Time Heals All Wounds.. And Then Kills the Patient
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Thu Jul 3 10:15:00 2003
Weave a circle round him thrice, and close your eyes with holy dread

I just realized something about my coding style, at work (imagine that!) I went to clarify an aspect of a project at work, that I've been considering to be fairly tricky, with my boss. It turned out that his idea for it was considerably simpler, and although it required a bit more effort to use, is so much simpler that it's almost certainly the better design. That design just didn't occur to me. Heck, I would've finished this thing days ago if I had known that the additional user work at runtime was ok. Anyhow, what I learned in sum was that I have a strong dislike for runtime hassle, and tend to consider designs that are probably too complex to avoid them. My style on this is good for some things, but I need to learn when it's better to be a bit dirtier and just get the work done quickly. I'm a software idealist, not a pragmatist :)

So, I have a 12-hour car trip ahead of me. Bad luck strikes -- yesterday the person I'm going with fell ill, and she's not sure if she's going. I really hope so -- I could use the company, someone to swap driving with, and I know she's been looking forward to the trip. It certainly will be unwise to do it alone, although chances are that I will if I need to (there is some doubt). In any case, I have a week's vacation ahead of me, and it's actually the first proper vacation I've ever had while having a job. Well, a lot of you probably would consider the technical conference I'll be at next week to be more of a 'school' or 'work'-flavored thing, so it's not a 'typical' vacation. *shrug*

At Zets yesterday, I had another interesting political discussion. It started out as a multiparty discussion on religion, and ended up as a 2-person discussion between me and another guy on philosophy, society, and political movements. I would like to see a large, thin culture, with room for a lot of individual and subgroup subculture -- whoever could fit inside the larger culture without needing their own laws to prop their culture up and could live inside the laws that embody said society. He would like to see lots of smaller cultures, but with capitalism smashed and the clock turned back to (I might be misunderstanding the specifics of his point of view here) a relatively agrarian age. It's funny -- there were some hints from the sidelines that either of our plans are sinister in some way. I think that's off-base -- when it comes to what people would like for society, you can:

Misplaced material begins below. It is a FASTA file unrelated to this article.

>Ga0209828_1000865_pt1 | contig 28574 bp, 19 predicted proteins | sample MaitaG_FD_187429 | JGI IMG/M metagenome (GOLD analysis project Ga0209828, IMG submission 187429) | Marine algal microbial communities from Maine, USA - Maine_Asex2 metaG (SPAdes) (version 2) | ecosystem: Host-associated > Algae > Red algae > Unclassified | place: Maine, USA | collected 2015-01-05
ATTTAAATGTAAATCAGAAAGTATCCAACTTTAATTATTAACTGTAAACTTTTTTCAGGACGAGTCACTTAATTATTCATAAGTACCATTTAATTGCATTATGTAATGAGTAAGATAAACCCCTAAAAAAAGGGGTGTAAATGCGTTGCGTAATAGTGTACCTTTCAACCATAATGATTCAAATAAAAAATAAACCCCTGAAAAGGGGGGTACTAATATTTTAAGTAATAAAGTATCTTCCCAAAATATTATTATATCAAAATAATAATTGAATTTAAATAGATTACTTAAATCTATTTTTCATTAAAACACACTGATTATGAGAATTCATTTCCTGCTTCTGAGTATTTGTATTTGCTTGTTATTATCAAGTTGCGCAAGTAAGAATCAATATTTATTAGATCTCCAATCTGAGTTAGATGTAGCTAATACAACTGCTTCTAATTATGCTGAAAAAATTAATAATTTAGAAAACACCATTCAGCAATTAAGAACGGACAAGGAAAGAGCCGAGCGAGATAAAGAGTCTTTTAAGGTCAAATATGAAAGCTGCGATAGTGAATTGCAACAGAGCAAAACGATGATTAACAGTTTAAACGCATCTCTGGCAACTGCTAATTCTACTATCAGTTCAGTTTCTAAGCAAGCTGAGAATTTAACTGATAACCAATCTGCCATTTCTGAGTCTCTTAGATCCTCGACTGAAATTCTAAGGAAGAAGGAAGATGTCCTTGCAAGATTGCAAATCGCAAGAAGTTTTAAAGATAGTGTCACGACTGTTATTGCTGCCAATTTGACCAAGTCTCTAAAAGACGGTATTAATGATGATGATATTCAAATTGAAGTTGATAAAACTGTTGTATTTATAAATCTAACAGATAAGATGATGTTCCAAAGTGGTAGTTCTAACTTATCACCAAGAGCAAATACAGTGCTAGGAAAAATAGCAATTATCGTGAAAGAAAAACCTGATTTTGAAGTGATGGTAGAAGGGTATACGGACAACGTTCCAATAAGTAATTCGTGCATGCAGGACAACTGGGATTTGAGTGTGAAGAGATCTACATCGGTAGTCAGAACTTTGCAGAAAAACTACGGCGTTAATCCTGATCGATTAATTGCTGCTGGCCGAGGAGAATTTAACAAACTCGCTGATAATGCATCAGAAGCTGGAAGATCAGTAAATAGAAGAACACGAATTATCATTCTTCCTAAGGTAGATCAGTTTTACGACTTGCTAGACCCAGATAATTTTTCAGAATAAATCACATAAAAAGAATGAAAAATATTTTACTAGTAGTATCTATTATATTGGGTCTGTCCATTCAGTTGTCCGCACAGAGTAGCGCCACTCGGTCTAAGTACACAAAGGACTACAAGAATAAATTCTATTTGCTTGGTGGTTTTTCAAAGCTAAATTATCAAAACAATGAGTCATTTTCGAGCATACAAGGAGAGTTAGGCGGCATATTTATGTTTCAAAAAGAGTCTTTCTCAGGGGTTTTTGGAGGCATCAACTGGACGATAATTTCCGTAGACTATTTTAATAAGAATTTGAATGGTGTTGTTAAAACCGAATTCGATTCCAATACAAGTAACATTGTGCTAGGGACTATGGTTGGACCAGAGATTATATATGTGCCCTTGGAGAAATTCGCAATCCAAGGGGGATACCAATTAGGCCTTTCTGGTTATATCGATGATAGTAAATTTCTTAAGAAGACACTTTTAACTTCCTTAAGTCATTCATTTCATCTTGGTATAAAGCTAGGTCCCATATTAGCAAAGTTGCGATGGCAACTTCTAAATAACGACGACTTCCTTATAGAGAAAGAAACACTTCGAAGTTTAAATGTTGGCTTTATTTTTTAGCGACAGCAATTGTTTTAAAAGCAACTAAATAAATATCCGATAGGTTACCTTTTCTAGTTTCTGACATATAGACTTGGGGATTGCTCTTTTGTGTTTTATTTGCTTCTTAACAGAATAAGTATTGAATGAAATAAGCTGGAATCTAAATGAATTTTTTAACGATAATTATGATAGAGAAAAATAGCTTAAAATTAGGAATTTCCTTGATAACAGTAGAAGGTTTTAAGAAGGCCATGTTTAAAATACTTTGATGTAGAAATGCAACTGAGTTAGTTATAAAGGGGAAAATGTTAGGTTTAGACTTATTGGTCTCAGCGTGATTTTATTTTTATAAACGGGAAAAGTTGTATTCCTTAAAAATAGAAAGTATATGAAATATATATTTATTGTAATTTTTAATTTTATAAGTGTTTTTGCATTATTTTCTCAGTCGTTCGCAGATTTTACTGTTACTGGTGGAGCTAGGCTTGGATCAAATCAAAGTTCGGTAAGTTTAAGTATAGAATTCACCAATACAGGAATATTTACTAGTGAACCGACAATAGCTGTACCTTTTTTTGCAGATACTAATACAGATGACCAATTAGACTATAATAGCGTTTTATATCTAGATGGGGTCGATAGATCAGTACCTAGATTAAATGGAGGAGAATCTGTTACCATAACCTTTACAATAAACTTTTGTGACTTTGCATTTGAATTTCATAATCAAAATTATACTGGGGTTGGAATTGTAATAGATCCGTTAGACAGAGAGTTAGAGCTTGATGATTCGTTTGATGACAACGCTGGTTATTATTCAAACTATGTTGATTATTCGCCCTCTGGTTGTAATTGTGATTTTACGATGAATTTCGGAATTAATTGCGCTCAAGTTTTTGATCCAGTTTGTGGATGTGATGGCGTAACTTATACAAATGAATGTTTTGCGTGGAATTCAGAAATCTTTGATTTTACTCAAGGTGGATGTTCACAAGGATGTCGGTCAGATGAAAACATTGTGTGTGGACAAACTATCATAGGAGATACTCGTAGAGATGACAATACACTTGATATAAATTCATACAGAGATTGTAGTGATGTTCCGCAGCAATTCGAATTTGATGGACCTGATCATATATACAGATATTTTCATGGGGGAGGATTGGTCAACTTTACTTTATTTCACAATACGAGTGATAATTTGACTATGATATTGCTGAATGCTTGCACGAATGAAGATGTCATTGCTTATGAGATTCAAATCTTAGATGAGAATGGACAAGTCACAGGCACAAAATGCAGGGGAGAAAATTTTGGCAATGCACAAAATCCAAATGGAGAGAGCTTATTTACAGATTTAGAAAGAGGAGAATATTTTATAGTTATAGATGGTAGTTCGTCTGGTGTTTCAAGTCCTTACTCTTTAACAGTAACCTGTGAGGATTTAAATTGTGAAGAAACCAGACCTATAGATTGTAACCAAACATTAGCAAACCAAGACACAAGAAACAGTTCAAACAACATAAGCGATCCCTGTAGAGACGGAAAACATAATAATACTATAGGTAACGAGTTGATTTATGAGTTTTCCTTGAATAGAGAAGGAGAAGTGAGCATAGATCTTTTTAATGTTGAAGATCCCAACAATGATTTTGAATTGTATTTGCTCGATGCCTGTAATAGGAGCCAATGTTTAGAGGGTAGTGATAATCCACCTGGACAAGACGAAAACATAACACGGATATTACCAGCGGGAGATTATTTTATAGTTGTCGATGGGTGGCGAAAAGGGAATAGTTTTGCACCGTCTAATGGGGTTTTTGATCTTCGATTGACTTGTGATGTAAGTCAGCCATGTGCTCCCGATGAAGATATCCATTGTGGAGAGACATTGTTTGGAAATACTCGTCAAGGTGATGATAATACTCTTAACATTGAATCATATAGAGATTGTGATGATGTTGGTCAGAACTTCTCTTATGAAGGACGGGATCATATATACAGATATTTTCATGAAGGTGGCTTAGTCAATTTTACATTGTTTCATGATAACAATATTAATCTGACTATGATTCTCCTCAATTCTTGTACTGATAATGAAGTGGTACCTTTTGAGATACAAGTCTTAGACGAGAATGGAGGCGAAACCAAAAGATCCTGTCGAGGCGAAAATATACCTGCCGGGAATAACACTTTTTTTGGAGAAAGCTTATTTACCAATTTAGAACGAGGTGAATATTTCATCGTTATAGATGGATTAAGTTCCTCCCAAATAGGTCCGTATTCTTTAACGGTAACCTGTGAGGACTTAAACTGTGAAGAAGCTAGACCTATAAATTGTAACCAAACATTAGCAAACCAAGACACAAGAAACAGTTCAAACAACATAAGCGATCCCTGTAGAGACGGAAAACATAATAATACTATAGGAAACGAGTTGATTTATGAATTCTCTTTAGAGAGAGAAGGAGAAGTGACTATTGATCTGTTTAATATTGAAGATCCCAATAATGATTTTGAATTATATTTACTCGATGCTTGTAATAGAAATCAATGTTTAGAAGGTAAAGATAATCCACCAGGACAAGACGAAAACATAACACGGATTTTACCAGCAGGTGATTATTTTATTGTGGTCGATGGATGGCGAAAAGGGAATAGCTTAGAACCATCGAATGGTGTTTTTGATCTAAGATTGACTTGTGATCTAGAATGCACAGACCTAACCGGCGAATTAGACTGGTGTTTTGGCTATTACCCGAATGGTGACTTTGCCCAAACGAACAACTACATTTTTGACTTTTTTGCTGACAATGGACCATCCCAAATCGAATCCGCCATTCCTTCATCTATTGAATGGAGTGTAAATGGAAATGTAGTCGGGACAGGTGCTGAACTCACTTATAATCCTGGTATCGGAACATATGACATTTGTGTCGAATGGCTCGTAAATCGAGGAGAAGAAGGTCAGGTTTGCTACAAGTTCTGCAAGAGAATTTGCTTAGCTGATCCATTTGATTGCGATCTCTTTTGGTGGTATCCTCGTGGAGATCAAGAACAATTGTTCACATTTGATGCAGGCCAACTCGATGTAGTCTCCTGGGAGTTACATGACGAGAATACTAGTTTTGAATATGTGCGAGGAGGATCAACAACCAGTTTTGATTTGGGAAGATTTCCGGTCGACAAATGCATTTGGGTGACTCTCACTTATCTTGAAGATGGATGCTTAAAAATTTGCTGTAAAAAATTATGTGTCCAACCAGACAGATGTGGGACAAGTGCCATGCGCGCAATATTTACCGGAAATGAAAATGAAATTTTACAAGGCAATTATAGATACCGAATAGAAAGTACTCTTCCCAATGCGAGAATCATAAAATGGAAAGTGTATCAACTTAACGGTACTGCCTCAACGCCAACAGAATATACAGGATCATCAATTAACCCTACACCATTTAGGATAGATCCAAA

1. Simply not think about it at all
  2. Be very status-quo
  3. Never think about the big picture, but 'steer on a small scale'
  4. Have opinions, and thus disagree with people
  5. Say that it's useless to have opinions without power

I prefer the fourth option. I consider the first to be a cop-out, the second to usually not be well-enough thought out, the third to often lead to inconsistant actions, and the fifth to be too dismissive of the ability of people to affect society. Anyhow, the discussions were very interesting. Afterwards, we went to Tom's house, hung out for a bit, and watched Wallace and Gromit episodes. I was feeling kinda tired, so I left a bit earlier than the others.

I'll be chewing on the design for netdiary 3.x this weekend and over the next week. Oh, just in case I haven't been sufficiently clear,


Additionally, provided that pushgroup.org's move to my virtual server goes smoothly, I'll be moving dachte.org there too over the next week or so.

Back to work...